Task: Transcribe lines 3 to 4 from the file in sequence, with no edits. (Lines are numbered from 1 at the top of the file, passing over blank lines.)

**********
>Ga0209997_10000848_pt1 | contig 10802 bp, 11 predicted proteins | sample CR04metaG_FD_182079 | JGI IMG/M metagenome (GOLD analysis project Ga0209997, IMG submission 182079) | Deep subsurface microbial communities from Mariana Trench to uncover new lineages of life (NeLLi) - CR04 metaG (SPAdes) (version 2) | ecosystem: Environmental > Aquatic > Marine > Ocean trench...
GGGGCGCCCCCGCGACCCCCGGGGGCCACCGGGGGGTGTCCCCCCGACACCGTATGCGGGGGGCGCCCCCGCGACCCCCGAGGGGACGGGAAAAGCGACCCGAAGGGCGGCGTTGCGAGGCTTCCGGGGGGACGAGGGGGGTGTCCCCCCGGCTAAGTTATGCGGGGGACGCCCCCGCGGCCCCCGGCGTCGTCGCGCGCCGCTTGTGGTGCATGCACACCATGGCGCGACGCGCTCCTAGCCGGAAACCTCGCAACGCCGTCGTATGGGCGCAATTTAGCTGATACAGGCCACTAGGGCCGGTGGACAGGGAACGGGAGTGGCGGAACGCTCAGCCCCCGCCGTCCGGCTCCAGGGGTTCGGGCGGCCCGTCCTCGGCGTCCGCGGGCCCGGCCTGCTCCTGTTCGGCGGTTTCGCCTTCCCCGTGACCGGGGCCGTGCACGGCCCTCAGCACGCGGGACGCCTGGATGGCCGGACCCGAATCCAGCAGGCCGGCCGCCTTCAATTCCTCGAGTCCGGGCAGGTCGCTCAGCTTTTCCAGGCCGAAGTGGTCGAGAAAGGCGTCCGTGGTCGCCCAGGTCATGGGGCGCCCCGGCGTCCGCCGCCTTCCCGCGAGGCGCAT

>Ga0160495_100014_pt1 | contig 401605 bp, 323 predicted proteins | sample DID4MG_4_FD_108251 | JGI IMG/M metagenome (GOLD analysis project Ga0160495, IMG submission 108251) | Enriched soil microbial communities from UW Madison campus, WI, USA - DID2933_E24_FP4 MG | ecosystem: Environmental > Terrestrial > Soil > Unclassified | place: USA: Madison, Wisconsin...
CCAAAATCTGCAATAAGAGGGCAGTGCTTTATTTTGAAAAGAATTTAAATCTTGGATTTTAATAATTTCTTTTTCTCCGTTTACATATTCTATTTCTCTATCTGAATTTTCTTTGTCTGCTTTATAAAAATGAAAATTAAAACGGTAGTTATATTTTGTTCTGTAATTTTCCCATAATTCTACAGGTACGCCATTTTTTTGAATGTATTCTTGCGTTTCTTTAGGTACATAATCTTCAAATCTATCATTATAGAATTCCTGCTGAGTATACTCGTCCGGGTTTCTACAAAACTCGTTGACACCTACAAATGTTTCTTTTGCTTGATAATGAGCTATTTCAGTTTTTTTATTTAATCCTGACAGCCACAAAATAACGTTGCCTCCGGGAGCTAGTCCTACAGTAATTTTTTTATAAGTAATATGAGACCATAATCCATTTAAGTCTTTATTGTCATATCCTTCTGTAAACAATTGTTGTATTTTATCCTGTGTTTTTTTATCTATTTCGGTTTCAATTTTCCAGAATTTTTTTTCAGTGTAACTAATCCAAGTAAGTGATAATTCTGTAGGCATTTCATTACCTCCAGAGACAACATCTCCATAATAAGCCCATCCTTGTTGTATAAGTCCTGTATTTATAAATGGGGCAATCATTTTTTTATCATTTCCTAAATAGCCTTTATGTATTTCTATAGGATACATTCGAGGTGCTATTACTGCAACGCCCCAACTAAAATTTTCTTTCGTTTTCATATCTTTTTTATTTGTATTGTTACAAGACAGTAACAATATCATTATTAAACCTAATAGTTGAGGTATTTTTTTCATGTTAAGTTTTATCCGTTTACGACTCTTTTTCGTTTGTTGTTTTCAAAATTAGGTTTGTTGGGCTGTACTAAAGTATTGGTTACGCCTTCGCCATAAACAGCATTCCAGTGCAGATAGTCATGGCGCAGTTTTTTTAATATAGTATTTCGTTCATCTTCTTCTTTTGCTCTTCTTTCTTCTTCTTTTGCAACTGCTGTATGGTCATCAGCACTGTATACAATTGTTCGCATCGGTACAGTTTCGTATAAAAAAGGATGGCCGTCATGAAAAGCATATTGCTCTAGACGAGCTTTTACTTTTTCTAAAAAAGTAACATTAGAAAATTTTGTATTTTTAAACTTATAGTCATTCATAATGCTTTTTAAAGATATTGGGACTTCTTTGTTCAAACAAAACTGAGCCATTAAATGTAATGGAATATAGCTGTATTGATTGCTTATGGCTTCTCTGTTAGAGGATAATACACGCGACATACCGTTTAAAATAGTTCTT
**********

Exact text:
>Ga0160495_100014_pt1 | contig 401605 bp, 323 predicted proteins | sample DID4MG_4_FD_108251 | JGI IMG/M metagenome (GOLD analysis project Ga0160495, IMG submission 108251) | Enriched soil microbial communities from UW Madison campus, WI, USA - DID2933_E24_FP4 MG | ecosystem: Environmental > Terrestrial > Soil > Unclassified | place: USA: Madison, Wisconsin...
CCAAAATCTGCAATAAGAGGGCAGTGCTTTATTTTGAAAAGAATTTAAATCTTGGATTTTAATAATTTCTTTTTCTCCGTTTACATATTCTATTTCTCTATCTGAATTTTCTTTGTCTGCTTTATAAAAATGAAAATTAAAACGGTAGTTATATTTTGTTCTGTAATTTTCCCATAATTCTACAGGTACGCCATTTTTTTGAATGTATTCTTGCGTTTCTTTAGGTACATAATCTTCAAATCTATCATTATAGAATTCCTGCTGAGTATACTCGTCCGGGTTTCTACAAAACTCGTTGACACCTACAAATGTTTCTTTTGCTTGATAATGAGCTATTTCAGTTTTTTTATTTAATCCTGACAGCCACAAAATAACGTTGCCTCCGGGAGCTAGTCCTACAGTAATTTTTTTATAAGTAATATGAGACCATAATCCATTTAAGTCTTTATTGTCATATCCTTCTGTAAACAATTGTTGTATTTTATCCTGTGTTTTTTTATCTATTTCGGTTTCAATTTTCCAGAATTTTTTTTCAGTGTAACTAATCCAAGTAAGTGATAATTCTGTAGGCATTTCATTACCTCCAGAGACAACATCTCCATAATAAGCCCATCCTTGTTGTATAAGTCCTGTATTTATAAATGGGGCAATCATTTTTTTATCATTTCCTAAATAGCCTTTATGTATTTCTATAGGATACATTCGAGGTGCTATTACTGCAACGCCCCAACTAAAATTTTCTTTCGTTTTCATATCTTTTTTATTTGTATTGTTACAAGACAGTAACAATATCATTATTAAACCTAATAGTTGAGGTATTTTTTTCATGTTAAGTTTTATCCGTTTACGACTCTTTTTCGTTTGTTGTTTTCAAAATTAGGTTTGTTGGGCTGTACTAAAGTATTGGTTACGCCTTCGCCATAAACAGCATTCCAGTGCAGATAGTCATGGCGCAGTTTTTTTAATATAGTATTTCGTTCATCTTCTTCTTTTGCTCTTCTTTCTTCTTCTTTTGCAACTGCTGTATGGTCATCAGCACTGTATACAATTGTTCGCATCGGTACAGTTTCGTATAAAAAAGGATGGCCGTCATGAAAAGCATATTGCTCTAGACGAGCTTTTACTTTTTCTAAAAAAGTAACATTAGAAAATTTTGTATTTTTAAACTTATAGTCATTCATAATGCTTTTTAAAGATATTGGGACTTCTTTGTTCAAACAAAACTGAGCCATTAAATGTAATGGAATATAGCTGTATTGATTGCTTATGGCTTCTCTGTTAGAGGATAATACACGCGACATACCGTTTAAAATAGTTCTT